Antioxidants not a magic bullet for runners

November 19, 2003 in Nutrition Topics in the News, Sports Nutrition and Exercise, Vitamins, Minerals, Supplements

Antioxidants not a magic bullet for runners

Loading up on vitamins won't help athletes recover from a marathon or other endurance event, according to a North Carolina researcher. But drinking a sports drink every hour during an extreme workout may do the trick. The secret is in the carbohydrates -- mainly sugar -- found in sports drinks like Gatorade, and Powerade.

Although moderate exercise may boost the immune system, research has shown that pushing the body's limits during an endurance activity like a marathon can temporarily weaken the immune system. Because of this, endurance athletes are at increased risk of illness following an event.

When people exercise for 90 minutes or more without taking a break, carbohydrate stores in the body drop. The brain senses this decline and releases large amounts of stress hormones. The release of stress hormones leads to alterations in the immune system.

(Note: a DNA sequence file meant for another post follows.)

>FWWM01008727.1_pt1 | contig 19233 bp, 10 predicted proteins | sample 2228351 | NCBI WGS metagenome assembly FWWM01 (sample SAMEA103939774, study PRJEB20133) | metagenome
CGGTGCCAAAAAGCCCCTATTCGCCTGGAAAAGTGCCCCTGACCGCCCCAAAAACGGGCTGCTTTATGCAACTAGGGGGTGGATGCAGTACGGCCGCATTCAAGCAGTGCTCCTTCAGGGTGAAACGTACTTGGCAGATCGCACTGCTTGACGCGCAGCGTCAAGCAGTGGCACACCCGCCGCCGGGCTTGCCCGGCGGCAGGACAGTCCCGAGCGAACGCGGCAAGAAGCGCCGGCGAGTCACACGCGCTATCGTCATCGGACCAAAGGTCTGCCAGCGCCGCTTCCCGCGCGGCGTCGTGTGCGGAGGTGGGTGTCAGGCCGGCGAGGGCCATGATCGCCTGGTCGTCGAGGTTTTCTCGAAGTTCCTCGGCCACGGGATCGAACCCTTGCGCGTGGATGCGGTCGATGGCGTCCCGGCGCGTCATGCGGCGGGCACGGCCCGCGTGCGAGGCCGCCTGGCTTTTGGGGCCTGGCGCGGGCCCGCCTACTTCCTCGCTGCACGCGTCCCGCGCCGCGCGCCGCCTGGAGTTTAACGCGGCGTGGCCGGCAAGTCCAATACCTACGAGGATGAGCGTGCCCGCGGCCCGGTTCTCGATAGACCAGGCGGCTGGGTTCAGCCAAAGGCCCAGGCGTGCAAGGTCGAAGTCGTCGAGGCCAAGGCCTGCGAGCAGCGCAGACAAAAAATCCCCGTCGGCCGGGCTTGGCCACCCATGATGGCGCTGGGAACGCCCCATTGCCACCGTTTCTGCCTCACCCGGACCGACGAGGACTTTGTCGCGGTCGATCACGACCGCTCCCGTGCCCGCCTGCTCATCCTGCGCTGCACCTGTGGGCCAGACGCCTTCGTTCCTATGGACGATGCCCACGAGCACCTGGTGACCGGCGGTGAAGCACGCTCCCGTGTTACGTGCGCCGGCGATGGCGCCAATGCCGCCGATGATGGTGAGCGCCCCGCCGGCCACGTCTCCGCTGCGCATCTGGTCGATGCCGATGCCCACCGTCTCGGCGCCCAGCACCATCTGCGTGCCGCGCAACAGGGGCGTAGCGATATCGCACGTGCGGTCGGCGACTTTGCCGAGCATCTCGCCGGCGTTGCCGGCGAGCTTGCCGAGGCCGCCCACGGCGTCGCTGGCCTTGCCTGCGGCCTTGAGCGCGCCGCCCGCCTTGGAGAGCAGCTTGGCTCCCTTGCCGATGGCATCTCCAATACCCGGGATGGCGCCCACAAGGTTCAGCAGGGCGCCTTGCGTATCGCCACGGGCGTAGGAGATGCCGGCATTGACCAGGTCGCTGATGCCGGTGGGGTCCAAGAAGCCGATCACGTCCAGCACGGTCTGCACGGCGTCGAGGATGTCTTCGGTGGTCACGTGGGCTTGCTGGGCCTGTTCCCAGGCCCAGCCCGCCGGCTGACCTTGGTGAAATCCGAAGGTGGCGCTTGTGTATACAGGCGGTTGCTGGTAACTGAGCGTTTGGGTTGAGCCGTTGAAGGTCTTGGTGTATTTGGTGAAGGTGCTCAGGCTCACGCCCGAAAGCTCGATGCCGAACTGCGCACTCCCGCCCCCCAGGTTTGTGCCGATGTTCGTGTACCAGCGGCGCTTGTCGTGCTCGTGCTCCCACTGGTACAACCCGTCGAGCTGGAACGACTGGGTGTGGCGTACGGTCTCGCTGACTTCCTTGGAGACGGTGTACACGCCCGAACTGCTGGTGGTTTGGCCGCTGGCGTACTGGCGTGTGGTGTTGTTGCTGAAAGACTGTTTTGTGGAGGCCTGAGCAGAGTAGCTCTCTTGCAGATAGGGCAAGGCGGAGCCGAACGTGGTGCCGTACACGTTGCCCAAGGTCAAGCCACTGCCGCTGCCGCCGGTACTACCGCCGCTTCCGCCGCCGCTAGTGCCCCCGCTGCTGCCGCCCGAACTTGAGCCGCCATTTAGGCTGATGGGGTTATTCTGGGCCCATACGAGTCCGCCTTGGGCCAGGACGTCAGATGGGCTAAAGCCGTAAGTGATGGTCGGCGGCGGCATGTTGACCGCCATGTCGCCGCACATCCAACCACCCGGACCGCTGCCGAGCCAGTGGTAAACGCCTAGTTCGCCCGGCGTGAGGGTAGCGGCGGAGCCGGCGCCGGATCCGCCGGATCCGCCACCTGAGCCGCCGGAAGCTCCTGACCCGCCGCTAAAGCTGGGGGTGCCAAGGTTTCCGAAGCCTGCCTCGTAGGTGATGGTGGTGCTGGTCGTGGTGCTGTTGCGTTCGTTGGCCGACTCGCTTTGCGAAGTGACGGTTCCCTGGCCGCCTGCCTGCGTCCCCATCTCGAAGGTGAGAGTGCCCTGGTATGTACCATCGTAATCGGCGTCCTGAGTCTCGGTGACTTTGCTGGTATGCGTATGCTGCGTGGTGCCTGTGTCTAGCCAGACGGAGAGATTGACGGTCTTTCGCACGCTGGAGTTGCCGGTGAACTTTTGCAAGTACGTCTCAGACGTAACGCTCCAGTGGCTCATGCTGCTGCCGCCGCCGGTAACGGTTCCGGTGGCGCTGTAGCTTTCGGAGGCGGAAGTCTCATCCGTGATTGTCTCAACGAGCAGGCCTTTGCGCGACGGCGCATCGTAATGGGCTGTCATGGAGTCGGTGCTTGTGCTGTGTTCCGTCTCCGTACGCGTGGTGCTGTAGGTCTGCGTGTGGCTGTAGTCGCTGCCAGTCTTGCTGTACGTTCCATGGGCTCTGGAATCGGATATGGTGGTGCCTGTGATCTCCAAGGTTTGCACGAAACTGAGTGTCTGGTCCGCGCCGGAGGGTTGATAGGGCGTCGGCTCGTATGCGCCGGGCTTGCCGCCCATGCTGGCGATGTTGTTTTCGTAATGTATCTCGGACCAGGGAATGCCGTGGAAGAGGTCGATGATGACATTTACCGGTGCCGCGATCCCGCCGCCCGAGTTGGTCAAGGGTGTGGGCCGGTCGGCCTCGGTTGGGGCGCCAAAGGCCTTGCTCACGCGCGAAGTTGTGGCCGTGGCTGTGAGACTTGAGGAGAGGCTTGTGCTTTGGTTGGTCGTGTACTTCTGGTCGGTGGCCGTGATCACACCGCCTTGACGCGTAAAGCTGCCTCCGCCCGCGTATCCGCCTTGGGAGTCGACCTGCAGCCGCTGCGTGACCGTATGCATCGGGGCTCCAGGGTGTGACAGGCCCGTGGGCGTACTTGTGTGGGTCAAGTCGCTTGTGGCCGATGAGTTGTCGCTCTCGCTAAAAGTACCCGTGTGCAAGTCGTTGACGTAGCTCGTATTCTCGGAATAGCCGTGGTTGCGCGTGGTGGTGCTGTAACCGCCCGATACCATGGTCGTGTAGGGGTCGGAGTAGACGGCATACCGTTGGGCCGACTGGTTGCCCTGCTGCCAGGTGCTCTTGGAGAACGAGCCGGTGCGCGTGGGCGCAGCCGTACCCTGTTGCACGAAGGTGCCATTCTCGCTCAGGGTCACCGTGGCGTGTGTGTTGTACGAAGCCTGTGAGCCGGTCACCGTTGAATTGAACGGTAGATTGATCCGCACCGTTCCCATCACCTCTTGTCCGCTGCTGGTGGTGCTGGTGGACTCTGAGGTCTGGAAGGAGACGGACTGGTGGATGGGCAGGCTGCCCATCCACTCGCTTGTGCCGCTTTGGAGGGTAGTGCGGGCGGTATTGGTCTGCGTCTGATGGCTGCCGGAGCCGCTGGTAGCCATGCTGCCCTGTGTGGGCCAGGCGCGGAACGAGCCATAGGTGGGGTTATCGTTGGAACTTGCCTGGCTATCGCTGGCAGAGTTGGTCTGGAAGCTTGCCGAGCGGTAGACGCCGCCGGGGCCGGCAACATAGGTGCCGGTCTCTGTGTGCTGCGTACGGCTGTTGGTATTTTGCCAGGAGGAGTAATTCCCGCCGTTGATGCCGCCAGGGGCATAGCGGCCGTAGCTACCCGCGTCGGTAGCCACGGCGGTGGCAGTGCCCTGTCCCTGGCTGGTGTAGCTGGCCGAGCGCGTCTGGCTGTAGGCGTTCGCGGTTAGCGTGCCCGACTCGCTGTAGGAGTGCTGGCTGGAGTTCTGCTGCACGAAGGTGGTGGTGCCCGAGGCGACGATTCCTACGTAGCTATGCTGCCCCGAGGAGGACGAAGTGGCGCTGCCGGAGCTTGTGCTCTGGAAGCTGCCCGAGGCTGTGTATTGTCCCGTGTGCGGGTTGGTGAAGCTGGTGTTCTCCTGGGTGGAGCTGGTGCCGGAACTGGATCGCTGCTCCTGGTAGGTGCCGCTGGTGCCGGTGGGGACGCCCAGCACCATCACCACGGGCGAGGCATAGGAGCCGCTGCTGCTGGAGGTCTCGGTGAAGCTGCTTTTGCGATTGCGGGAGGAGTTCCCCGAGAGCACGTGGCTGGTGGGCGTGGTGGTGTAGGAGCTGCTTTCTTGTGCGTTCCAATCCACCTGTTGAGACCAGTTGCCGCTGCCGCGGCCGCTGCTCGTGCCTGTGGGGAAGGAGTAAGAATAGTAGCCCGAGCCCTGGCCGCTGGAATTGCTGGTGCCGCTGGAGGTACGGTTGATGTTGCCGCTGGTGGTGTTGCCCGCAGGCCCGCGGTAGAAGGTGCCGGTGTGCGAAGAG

This immune effect can last as little as 3 to 6 hours or as long as 3 days. These immune system changes help explain why endurance athletes are at increased risk of getting sick after a race.

According to experts, the best way to keep the immune system strong is to maintain the body's stores of carbs during rigorous exercise. There has been hope that vitamin supplements may help endurance athletes keep their immune defenses up.

But in three studies, the researchers found that runners who took 1,000 to 1,500 milligrams of vitamin C each day for a week before a race fared no better than runners who took a dummy placebo pill. Vitamin C had no effect on the negative immune system changes or on stress. They also found that vitamin E was no help either.

The researchers recommended maintaining carbohydrate stores by drinking one liter of a sports drink for every hour of exercise. The drinks are about 6 percent to 8 percent sugar. For most people who exercise, though, sports drinks are not essential.

The immune changes that affect endurance athletes do not seem to occur in people who exercise for less than 90 minutes at a time or who take breaks during longer periods of physical activity.

All research on this web site is the property of Leslie Beck Nutrition Consulting Inc. and is protected by copyright. Keep in mind that research on these matters continues daily and is subject to change. The information presented is not intended as a substitute for medical treatment. It is intended to provide ongoing support of your healthy lifestyle practices.